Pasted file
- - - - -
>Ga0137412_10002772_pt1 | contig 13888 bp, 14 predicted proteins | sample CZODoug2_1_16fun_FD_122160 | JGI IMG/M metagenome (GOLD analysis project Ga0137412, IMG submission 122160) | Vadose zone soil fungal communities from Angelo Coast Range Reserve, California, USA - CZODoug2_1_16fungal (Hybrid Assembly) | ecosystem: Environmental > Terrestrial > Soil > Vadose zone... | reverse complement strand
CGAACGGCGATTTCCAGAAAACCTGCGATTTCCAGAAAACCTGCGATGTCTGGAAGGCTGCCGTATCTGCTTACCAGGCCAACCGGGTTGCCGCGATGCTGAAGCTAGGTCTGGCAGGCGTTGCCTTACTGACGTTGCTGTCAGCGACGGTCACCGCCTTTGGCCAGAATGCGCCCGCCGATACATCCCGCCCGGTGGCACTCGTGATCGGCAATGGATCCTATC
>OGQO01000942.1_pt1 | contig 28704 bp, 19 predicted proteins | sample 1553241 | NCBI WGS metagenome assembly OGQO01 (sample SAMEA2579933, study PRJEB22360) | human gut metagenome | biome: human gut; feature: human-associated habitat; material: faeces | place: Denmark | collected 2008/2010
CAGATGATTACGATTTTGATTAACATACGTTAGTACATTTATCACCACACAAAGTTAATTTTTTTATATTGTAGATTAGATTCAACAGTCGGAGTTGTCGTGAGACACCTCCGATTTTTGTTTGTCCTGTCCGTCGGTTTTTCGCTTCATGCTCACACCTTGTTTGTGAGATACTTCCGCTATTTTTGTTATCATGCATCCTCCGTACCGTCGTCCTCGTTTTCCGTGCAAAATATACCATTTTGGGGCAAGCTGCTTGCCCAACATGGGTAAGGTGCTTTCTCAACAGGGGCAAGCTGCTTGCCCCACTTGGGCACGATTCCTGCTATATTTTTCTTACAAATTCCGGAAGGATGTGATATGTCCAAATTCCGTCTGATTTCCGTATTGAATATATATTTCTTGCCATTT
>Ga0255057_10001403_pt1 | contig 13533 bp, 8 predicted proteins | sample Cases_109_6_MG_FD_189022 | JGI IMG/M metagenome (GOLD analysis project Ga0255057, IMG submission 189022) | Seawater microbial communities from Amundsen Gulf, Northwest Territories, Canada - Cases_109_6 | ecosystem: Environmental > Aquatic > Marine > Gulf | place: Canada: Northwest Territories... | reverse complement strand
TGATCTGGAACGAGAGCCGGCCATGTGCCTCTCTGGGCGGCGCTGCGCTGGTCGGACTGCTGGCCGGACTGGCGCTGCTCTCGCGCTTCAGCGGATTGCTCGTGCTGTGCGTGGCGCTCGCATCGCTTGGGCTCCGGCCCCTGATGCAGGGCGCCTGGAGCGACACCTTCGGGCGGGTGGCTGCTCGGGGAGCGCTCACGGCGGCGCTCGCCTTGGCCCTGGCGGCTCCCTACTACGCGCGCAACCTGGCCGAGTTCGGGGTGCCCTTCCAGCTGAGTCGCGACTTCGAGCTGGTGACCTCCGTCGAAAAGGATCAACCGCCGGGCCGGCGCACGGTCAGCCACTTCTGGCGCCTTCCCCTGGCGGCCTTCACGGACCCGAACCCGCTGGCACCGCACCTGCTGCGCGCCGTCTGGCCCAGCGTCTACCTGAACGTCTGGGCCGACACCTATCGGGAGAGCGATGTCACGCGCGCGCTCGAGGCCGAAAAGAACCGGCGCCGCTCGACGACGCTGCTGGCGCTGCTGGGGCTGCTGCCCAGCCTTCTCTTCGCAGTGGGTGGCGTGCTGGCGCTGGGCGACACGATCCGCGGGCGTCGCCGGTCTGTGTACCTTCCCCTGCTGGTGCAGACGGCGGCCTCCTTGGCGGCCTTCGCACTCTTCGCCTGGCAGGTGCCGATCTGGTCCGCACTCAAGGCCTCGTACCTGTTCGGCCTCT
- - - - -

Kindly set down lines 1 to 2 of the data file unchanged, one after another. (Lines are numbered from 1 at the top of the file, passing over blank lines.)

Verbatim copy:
>Ga0137412_10002772_pt1 | contig 13888 bp, 14 predicted proteins | sample CZODoug2_1_16fun_FD_122160 | JGI IMG/M metagenome (GOLD analysis project Ga0137412, IMG submission 122160) | Vadose zone soil fungal communities from Angelo Coast Range Reserve, California, USA - CZODoug2_1_16fungal (Hybrid Assembly) | ecosystem: Environmental > Terrestrial > Soil > Vadose zone... | reverse complement strand
CGAACGGCGATTTCCAGAAAACCTGCGATTTCCAGAAAACCTGCGATGTCTGGAAGGCTGCCGTATCTGCTTACCAGGCCAACCGGGTTGCCGCGATGCTGAAGCTAGGTCTGGCAGGCGTTGCCTTACTGACGTTGCTGTCAGCGACGGTCACCGCCTTTGGCCAGAATGCGCCCGCCGATACATCCCGCCCGGTGGCACTCGTGATCGGCAATGGATCCTATC